Until December 2001, the Comptroller General of the United States had consistently held that a federal employee was responsible for obtaining the qualifications to perform his or her official duties, and if a license was required for that purpose, the employee was obligated to procure the license at his or her own expense. 22 Comp. Gen. 460 (1942) (court admission fees); 47 Comp. Gen. 116 (1967) (same); 61 Comp. Gen. 357, 359 (1982) (law school tuition, bar review course, court admission fees). The only exception was where another law expressly permitted payment.
In 1976, the Comptroller General construed the Government Employees Training Act (GETA), 5 U.S.C. §§ 4101, et seq., to allow an agency to pay for bar review expenses in limited circumstances. GETA allows the head of an agency to use appropriated funds to pay all or part of the expenses of “training” that will “improve individual and organizational performance and assist in achieving the agency’s mission and performance goals.” Id. at 4101 (4). This includes payment or reimbursement of the employee for the tuition for a course, as well as travel, per diem, books, and other fees directly related to the training. Id. at 4109 (a)(2). In Matter of Payment of Expenses for Bar Review Course, Bar Examination, and Court Admission, B-187,525 (1976), 1976 WL 9595 (Comp Gen.) (unpublished opinion), the Comptroller General responded to an Interstate Commerce Commission (ICC) query regarding whether it could pay for the bar review course, bar exam, and court admission fees for an associate regional counsel. A newly adopted district court rule required that the attorney be admitted to the California bar. Because the attorney had already qualified for the position he was serving in (he was a member of another state’s bar) and the agency had not changed the requirements for the job or reclassified it, the Comptroller General determined that “the costs of attending a bar review course are properly payable when the head of an agency determines, under [GETA], that members of his legal staff should take a bar review course.” Id. at *2. The Comptroller General determined that the agency could not pay for the attorney’s bar exam fees or his court admission fees. Id. at *2-*3.
On December 28, 2001, Congress amended Title 5 of the U.S. Code (Government Organization and Employees) to give federal agencies discretion to pay the fees for bar exams and court admissions. The new Code section, entitled “payment of expenses to obtain professional credentials,” states:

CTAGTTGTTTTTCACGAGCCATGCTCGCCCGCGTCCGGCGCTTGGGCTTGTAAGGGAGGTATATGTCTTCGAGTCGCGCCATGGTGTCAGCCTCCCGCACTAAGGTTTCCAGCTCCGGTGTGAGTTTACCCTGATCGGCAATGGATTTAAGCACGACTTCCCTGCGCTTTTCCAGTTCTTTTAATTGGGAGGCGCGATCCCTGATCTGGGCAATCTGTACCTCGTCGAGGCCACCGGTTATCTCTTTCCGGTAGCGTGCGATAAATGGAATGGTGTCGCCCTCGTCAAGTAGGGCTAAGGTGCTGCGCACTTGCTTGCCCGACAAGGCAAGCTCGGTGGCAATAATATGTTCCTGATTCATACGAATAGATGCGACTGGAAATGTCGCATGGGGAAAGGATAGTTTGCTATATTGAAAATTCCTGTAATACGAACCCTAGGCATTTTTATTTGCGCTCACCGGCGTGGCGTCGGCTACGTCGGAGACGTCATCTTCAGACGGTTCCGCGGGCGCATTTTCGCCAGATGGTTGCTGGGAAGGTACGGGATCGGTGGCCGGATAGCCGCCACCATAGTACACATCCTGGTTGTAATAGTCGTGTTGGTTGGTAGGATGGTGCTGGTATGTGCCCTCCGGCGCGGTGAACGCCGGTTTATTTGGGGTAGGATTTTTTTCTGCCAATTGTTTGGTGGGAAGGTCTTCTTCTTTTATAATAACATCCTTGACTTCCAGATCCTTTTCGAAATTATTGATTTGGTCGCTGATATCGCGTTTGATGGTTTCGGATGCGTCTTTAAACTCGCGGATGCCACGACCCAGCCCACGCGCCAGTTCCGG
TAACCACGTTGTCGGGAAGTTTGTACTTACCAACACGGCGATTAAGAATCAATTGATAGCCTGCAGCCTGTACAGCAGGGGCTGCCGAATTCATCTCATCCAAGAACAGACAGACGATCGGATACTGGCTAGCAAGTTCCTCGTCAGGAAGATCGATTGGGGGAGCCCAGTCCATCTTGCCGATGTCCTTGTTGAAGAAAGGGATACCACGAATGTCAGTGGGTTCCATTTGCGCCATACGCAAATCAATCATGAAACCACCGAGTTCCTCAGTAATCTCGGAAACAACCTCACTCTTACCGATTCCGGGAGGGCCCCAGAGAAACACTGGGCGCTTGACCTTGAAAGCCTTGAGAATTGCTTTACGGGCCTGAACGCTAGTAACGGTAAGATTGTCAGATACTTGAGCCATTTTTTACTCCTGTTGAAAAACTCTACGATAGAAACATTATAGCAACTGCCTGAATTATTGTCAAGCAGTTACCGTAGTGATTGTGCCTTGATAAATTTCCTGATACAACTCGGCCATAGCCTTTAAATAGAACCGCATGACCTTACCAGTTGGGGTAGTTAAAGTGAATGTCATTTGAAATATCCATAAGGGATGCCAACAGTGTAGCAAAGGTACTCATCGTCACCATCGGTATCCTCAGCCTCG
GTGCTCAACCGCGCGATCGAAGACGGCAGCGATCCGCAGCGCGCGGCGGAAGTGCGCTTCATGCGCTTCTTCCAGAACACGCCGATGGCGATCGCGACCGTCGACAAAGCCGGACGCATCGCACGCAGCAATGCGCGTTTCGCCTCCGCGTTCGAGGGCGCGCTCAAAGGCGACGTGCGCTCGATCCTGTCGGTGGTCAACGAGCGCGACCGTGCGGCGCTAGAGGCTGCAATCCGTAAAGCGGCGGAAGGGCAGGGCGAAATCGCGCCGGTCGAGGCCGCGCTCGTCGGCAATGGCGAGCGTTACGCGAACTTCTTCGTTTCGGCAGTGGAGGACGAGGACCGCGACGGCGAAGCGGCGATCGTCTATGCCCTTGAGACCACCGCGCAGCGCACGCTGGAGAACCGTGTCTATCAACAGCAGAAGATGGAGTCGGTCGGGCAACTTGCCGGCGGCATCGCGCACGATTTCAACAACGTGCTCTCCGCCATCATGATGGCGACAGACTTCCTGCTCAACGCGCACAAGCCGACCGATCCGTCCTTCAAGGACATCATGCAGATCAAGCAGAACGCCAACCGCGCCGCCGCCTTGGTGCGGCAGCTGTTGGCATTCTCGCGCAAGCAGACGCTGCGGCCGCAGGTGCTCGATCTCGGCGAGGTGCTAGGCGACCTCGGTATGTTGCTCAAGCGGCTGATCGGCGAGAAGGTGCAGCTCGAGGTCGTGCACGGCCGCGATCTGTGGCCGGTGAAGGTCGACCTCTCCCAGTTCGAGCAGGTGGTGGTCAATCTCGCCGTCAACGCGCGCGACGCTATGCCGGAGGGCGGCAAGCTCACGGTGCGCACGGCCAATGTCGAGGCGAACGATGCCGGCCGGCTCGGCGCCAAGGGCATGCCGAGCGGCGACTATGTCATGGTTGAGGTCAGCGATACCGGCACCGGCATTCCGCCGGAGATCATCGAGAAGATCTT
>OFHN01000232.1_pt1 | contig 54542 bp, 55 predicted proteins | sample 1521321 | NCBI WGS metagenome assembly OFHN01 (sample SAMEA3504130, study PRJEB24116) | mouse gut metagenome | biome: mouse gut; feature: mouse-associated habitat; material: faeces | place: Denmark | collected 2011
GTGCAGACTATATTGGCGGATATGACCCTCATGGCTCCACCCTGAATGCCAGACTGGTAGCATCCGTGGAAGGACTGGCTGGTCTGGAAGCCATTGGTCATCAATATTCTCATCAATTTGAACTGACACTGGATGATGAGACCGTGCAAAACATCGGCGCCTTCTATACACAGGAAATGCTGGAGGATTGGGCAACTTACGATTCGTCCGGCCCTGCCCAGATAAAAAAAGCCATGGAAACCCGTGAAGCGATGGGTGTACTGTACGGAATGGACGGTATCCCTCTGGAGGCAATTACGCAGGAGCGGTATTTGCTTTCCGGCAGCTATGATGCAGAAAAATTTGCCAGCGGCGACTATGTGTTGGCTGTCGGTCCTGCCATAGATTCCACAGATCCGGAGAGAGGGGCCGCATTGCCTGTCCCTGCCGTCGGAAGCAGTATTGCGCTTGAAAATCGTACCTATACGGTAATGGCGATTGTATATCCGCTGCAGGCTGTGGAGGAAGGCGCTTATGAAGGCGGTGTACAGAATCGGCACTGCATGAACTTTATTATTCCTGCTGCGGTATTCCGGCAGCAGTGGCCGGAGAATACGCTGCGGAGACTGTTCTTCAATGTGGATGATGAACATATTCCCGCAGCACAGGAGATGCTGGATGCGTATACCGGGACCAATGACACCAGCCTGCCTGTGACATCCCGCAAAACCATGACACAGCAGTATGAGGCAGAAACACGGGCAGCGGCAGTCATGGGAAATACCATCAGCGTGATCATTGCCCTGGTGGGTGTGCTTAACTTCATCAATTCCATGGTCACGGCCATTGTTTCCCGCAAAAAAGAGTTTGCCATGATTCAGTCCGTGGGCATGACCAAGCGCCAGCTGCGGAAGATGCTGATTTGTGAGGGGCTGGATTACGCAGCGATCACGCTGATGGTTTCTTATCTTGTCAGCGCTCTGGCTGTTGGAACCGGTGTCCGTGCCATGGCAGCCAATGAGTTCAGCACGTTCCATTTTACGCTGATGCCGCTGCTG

(a) An agency may use appropriated funds or funds otherwise available to the agency to pay for - -
- (1) expenses for employees to obtain professional credentials, including expenses for professional accreditation, State-imposed and professional licenses, and professional certification; and
- (2) examinations to obtain such credentials
5 U.S.C. § 5757(a).
In Matter of Pension Benefit Guarantee Corp. – Court Admission Fees, the Comptroller General recognized the change in the law, ruling
if the PBGC determines that payment of court admission fees is necessary to carry out its statutory mission and wishes to pay the fees pursuant to the discretion granted the agency under section 5757(a), our Office will not object to the PBGC using its appropriated funds to pay them.
B-289,219 (2002), 2002 WL 31478833 (Comp. Gen.) at *2 (unpublished decision). The PBGC’s 80 attorneys worked in Washington, D.C., but litigated ERISA cases throughout the country and had to pay a one-time admission fee to practice before each district court. The agency wanted to pay the court admission fees for its attorneys and successfully argued that the benefit of the multiple court admissions inured to PBGC rather than the individual attorneys.
Ordinarily EEOC attorneys are responsible for the expenses of obtaining the professional credentials required to perform their official duties. Where special circumstances exist, EEOC will consider paying some or all of the expenses necessary for an attorney to obtain admission to a bar. One situation where EEOC might pay such expenses is where an already licensed attorney agrees to seek admission to an additional state bar because the EEOC needs a licensed attorney in that jurisdiction.
In 1992, the United States Office of Government Ethics (OGE) promulgated Standards of Ethical Conduct for Employees of the Executive Branch (Standards of Ethical Conduct), codified at 5 C.F.R. Part 2635. Standards of Ethical Conduct replaced many individual agency ethical conduct standards with uniform standards, while giving individual agencies authority to issue supplemental regulations where necessary. Standards of Ethical Conduct is based on Principles of Ethical Conduct for Government Officers and Employees contained in Executive Order 12674 (April 12, 1989), as modified by Executive Order 12731 (Oct. 17, 1990).
One of the enumerated principles both in the Executive Order and in Standards of Ethical Conduct is:
Employees shall not engage in outside employment or activities, including seeking or negotiating for employment, that conflict with official Government duties and responsibilities.
5 C.F.R. § 2635.101(b)(10). Standards of Ethical Conduct, Subpart H, set forth detailed standards on the prohibition against engaging in outside employment and other activities that conflict with official duties. Id. at § 2635.801, et seq. Subpart H includes a number of examples.